For large carpeted areas, it is generally best to opt for a corded or cordless upright vacuum. Also, you should make sure to choose an upright, which comes with a good rotating brush.

Hardfloor – Laminate & Hardwood

They’re actually surprisingly easy to keep clean, however, it is possible to scratch this type of flooring very easily. With this in mind, you’ll need to obtain a gentle vacuum, which is specifically designed for this individualistic purpose. 

When going for a suitable hoover, make sure to look for non-marring wheels. These wheels can be utilized on hard floors and will not result in dings, scratches or flaws. You’ll also want to consider investing in a vacuum, which utilizes a brush roll and can transition effortlessly from rugs and carpet to hard flooring.

Rugs & Mats

Whether you’re cleaning a small rug or a large wool rug, you’ll need a specialized vacuum that can get the job done, without overdoing it. In this category, it is possible to choose from a variety of different vacuums, with uprights and handhelds being some of the best. As with carpets, you will want to make sure to opt for a vacuum, which utilizes a rotating brush. This will guarantee that the deep down dirt and debris will be removed permanently.


A lot of homes have stairs and they’re great the majority of the time. Unfortunately, stairs can also be problematic for a handful of reasons. For starters, trekking up and down the stairs frequently can really take a toll on your back and knees. Of course, the worst aspect of all is the fact that stairs can be tremendously difficult to clean.

A handful of different models can work exceptionally well for stairs. As long as all of the characteristics match up, an upright, cordless or handheld vacuum could suffice for this purpose. In order to obtain a great vacuum for stairs, you’ll want to select a vacuum that is lightweight.

Furnishing & Upholstery

Although these curtains and furniture are necessities for your home, they also present yet another item, which needs to be cleaned regularly.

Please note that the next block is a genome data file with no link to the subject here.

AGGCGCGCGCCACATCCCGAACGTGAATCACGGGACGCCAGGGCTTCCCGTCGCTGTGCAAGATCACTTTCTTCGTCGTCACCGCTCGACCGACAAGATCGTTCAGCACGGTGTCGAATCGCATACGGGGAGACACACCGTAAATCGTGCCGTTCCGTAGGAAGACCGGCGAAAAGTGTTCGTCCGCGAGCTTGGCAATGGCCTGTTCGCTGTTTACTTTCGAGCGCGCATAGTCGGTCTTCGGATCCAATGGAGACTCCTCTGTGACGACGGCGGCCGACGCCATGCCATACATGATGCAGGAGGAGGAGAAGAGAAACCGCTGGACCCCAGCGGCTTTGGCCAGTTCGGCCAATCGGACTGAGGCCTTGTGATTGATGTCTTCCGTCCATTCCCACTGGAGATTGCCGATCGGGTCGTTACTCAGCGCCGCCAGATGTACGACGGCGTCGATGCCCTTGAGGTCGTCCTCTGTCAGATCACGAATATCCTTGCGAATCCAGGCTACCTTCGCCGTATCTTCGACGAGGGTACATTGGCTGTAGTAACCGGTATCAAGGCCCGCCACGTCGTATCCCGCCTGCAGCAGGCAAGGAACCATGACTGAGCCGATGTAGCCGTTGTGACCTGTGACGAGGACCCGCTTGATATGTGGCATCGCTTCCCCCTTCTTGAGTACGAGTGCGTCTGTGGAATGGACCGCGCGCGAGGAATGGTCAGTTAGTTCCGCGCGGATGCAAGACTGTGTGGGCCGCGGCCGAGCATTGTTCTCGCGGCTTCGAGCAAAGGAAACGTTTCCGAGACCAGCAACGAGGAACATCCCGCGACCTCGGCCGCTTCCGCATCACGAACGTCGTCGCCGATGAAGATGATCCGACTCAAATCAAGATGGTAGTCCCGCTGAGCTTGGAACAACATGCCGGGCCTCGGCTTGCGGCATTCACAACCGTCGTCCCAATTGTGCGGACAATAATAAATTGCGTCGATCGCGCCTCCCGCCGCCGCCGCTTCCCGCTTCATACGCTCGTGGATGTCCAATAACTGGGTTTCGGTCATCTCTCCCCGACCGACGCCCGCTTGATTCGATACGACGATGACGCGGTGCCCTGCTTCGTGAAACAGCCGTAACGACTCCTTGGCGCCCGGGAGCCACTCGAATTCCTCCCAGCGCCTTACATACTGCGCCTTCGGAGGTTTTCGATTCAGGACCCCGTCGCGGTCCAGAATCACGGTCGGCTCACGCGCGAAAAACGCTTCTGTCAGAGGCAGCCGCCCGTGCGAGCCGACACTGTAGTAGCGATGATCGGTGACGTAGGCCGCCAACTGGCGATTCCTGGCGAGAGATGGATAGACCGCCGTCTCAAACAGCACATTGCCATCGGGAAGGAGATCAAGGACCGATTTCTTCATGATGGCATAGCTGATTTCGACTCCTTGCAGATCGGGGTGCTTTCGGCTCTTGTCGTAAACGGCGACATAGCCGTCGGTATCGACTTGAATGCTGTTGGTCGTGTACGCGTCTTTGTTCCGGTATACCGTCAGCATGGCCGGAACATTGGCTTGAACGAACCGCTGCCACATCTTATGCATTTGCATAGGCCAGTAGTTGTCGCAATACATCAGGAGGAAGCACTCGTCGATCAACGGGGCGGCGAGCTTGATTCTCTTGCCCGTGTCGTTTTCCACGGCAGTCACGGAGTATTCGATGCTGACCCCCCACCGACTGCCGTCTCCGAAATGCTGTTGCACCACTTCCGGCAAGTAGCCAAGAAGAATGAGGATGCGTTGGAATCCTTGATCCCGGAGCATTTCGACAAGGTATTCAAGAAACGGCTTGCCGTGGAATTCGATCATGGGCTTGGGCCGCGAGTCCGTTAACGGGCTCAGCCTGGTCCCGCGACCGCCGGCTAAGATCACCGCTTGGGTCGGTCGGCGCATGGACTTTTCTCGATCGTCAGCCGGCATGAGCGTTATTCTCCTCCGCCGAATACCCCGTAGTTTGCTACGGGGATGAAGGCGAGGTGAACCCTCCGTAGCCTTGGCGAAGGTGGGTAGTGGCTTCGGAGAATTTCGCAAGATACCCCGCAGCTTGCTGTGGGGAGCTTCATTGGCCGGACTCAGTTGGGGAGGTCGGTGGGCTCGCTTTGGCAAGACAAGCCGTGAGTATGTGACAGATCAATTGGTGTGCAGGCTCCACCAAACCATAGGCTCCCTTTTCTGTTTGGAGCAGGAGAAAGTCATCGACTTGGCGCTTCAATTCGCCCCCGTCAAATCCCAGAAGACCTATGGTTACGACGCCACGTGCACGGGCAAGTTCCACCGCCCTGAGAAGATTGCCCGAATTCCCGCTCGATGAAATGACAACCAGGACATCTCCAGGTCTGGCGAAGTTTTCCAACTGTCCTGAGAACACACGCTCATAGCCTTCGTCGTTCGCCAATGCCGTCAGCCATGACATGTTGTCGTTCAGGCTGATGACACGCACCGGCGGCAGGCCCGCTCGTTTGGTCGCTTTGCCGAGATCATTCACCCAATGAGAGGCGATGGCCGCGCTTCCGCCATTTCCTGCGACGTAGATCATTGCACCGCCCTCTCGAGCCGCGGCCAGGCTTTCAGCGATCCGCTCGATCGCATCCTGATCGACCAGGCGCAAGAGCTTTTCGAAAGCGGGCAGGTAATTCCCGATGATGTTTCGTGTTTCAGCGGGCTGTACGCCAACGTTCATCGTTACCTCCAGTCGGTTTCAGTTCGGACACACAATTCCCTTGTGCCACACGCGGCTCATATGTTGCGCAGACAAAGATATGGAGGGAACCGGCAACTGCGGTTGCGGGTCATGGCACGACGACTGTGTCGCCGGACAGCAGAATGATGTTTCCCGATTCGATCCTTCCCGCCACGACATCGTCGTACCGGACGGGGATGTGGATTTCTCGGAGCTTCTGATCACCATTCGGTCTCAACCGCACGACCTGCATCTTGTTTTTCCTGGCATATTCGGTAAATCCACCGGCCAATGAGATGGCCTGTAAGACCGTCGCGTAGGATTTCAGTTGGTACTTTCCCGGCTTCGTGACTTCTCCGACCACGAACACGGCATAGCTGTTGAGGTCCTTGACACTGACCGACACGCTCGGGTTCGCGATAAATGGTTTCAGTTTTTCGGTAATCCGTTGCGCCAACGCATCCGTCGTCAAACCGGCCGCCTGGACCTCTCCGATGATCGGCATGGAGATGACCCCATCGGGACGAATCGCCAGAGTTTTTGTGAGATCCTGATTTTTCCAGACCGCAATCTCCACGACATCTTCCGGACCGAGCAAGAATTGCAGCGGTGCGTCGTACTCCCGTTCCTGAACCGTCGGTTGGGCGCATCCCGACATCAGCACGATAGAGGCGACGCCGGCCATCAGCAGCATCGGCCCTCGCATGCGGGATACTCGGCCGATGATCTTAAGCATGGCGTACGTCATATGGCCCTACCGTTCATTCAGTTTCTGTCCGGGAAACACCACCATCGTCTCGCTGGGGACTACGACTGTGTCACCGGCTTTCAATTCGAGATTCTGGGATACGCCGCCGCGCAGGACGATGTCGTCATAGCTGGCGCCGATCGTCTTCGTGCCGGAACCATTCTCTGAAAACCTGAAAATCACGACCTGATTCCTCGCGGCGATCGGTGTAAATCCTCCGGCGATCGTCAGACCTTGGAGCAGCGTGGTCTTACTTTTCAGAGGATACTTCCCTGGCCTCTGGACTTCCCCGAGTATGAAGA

First and foremost, you truly cannot beat a handheld in this category. Handhelds are lightweight, easily maneuverable and will be able to clean your furniture perfectly. The majority of these vacuums will also be equipped with lengthy hoses, which will make them ideal for curtains and blinds. The only problem is that handhelds aren’t great for cleaning under furniture. This is why an upright is a reliable alternative. Of course, you’ll need an upright, which delivers an extensive operating radius. A lengthy hose is pertinent.

Cleaning Products You Should NEVER Mix


These cleaners are common (and helpful to have around), but the wrong combo can be quite dangerous. “Certain products, which are safe when used alone, can sometimes cause unsafe fumes or other chemical reactions when mixed with other products,” says Nancy Bock, Senior VP of Education at the American Cleaning Institute.

Even if your ad-hoc cleaner combo isn’t dangerous or toxic, you can never be sure what effect two products can have on a surface or fabric when combined. Always read the warning and ingredient labels on cleaning products — and never mix these:

1. Drain cleaner + drain cleaner

Use one product according to package directions (typically, only half a bottle is needed per treatment). If it doesn’t work, don’t try another product. Instead, call a plumber!

2. Baking soda + vinegar

Baking soda is basic and vinegar is acidic so when you put them together you get mostly water and sodium acetate. Also, vinegar causes baking soda to foam up and if stored in a closed container, the mixture can explode.

3. Hydrogen peroxide + vinegar

Combining these two products creates peracetic acid, which is potentially toxic and can irritate the skin, eyes, and respiratory system.

4. Bleach + vinegar

The combination sounds like it’d be a powerful disinfectant, but the two should never be mixed as together, they produce chlorine gas, which even at low levels, can cause coughing, breathing problems, and burning, watery eyes! Oh no😦

5. Bleach + ammonia

Bleach and ammonia produces a toxic gas called chloramine, which causes the same symptoms as bleach and vinegar — along with shortness of breath and chest pain. Many glass and window cleaners contain ammonia, so never mix those with bleach.